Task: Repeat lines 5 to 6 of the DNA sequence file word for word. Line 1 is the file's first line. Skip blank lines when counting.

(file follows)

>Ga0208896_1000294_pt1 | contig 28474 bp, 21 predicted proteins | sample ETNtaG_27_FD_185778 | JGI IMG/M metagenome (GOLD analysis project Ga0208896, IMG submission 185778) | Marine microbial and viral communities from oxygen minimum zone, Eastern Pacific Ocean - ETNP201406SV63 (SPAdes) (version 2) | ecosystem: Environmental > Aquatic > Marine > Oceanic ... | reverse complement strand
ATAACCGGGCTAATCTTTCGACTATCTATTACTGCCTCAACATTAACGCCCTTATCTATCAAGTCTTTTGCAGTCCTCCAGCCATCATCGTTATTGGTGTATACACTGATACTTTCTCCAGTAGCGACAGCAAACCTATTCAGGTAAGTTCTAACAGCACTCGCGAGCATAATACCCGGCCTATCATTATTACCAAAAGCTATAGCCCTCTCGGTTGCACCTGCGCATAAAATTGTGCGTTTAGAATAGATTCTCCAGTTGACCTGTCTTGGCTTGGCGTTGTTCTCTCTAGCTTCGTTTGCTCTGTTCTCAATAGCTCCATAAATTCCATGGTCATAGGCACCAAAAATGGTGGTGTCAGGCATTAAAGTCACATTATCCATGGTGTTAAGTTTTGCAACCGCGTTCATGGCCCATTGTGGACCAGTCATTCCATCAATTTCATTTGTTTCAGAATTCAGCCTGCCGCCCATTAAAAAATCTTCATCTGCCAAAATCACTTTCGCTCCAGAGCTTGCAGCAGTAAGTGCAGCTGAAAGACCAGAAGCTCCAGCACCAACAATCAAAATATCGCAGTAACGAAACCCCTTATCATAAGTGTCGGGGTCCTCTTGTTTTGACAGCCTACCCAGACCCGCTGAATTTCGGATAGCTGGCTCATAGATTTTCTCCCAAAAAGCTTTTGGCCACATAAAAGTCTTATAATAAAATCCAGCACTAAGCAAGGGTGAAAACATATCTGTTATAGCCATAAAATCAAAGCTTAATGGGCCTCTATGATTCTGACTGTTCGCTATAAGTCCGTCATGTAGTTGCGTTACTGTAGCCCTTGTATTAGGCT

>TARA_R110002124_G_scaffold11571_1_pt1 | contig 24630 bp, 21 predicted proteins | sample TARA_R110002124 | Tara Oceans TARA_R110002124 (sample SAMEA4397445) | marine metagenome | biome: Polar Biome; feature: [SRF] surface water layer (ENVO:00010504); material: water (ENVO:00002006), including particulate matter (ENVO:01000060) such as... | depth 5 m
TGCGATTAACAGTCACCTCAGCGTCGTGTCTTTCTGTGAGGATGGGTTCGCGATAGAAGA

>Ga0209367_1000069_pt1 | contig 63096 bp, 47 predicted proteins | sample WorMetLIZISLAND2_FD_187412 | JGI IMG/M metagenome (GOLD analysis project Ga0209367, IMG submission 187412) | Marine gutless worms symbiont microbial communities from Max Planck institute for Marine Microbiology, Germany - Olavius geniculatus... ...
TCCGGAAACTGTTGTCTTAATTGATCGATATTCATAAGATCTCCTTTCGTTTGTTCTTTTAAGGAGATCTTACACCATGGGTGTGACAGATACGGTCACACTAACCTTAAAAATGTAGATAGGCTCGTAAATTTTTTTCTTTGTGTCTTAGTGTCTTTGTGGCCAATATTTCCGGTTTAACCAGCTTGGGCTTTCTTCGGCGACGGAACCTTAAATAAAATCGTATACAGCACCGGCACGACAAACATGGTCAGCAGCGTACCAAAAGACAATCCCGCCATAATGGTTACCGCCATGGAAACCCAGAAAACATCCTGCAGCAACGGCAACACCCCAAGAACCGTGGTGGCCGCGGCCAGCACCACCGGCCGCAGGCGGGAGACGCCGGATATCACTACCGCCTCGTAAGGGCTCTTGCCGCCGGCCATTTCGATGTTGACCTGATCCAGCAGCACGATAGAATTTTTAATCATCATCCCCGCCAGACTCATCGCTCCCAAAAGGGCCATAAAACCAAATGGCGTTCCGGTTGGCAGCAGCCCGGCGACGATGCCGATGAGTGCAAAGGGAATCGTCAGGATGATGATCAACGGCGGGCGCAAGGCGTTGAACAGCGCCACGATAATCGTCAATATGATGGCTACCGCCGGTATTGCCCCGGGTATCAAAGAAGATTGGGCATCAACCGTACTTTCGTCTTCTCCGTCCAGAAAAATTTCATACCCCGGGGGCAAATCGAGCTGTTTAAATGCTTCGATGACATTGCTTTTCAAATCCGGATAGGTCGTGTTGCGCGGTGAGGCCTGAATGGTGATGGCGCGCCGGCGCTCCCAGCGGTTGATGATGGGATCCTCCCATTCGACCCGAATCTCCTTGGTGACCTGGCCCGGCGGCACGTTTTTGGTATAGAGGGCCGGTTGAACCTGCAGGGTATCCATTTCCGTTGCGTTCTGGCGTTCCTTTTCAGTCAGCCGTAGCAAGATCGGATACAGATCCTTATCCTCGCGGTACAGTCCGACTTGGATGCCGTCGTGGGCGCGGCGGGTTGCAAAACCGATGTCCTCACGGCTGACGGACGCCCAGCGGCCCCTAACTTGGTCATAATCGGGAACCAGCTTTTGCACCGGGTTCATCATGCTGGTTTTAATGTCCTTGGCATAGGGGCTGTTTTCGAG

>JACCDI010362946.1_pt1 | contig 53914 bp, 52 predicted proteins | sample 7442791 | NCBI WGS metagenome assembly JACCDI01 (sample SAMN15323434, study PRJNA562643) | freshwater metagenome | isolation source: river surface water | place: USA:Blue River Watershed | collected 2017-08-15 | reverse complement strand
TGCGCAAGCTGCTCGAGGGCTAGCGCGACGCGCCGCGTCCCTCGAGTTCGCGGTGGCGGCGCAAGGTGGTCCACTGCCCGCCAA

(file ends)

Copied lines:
>Ga0209367_1000069_pt1 | contig 63096 bp, 47 predicted proteins | sample WorMetLIZISLAND2_FD_187412 | JGI IMG/M metagenome (GOLD analysis project Ga0209367, IMG submission 187412) | Marine gutless worms symbiont microbial communities from Max Planck institute for Marine Microbiology, Germany - Olavius geniculatus... ...
TCCGGAAACTGTTGTCTTAATTGATCGATATTCATAAGATCTCCTTTCGTTTGTTCTTTTAAGGAGATCTTACACCATGGGTGTGACAGATACGGTCACACTAACCTTAAAAATGTAGATAGGCTCGTAAATTTTTTTCTTTGTGTCTTAGTGTCTTTGTGGCCAATATTTCCGGTTTAACCAGCTTGGGCTTTCTTCGGCGACGGAACCTTAAATAAAATCGTATACAGCACCGGCACGACAAACATGGTCAGCAGCGTACCAAAAGACAATCCCGCCATAATGGTTACCGCCATGGAAACCCAGAAAACATCCTGCAGCAACGGCAACACCCCAAGAACCGTGGTGGCCGCGGCCAGCACCACCGGCCGCAGGCGGGAGACGCCGGATATCACTACCGCCTCGTAAGGGCTCTTGCCGCCGGCCATTTCGATGTTGACCTGATCCAGCAGCACGATAGAATTTTTAATCATCATCCCCGCCAGACTCATCGCTCCCAAAAGGGCCATAAAACCAAATGGCGTTCCGGTTGGCAGCAGCCCGGCGACGATGCCGATGAGTGCAAAGGGAATCGTCAGGATGATGATCAACGGCGGGCGCAAGGCGTTGAACAGCGCCACGATAATCGTCAATATGATGGCTACCGCCGGTATTGCCCCGGGTATCAAAGAAGATTGGGCATCAACCGTACTTTCGTCTTCTCCGTCCAGAAAAATTTCATACCCCGGGGGCAAATCGAGCTGTTTAAATGCTTCGATGACATTGCTTTTCAAATCCGGATAGGTCGTGTTGCGCGGTGAGGCCTGAATGGTGATGGCGCGCCGGCGCTCCCAGCGGTTGATGATGGGATCCTCCCATTCGACCCGAATCTCCTTGGTGACCTGGCCCGGCGGCACGTTTTTGGTATAGAGGGCCGGTTGAACCTGCAGGGTATCCATTTCCGTTGCGTTCTGGCGTTCCTTTTCAGTCAGCCGTAGCAAGATCGGATACAGATCCTTATCCTCGCGGTACAGTCCGACTTGGATGCCGTCGTGGGCGCGGCGGGTTGCAAAACCGATGTCCTCACGGCTGACGGACGCCCAGCGGCCCCTAACTTGGTCATAATCGGGAACCAGCTTTTGCACCGGGTTCATCATGCTGGTTTTAATGTCCTTGGCATAGGGGCTGTTTTCGAG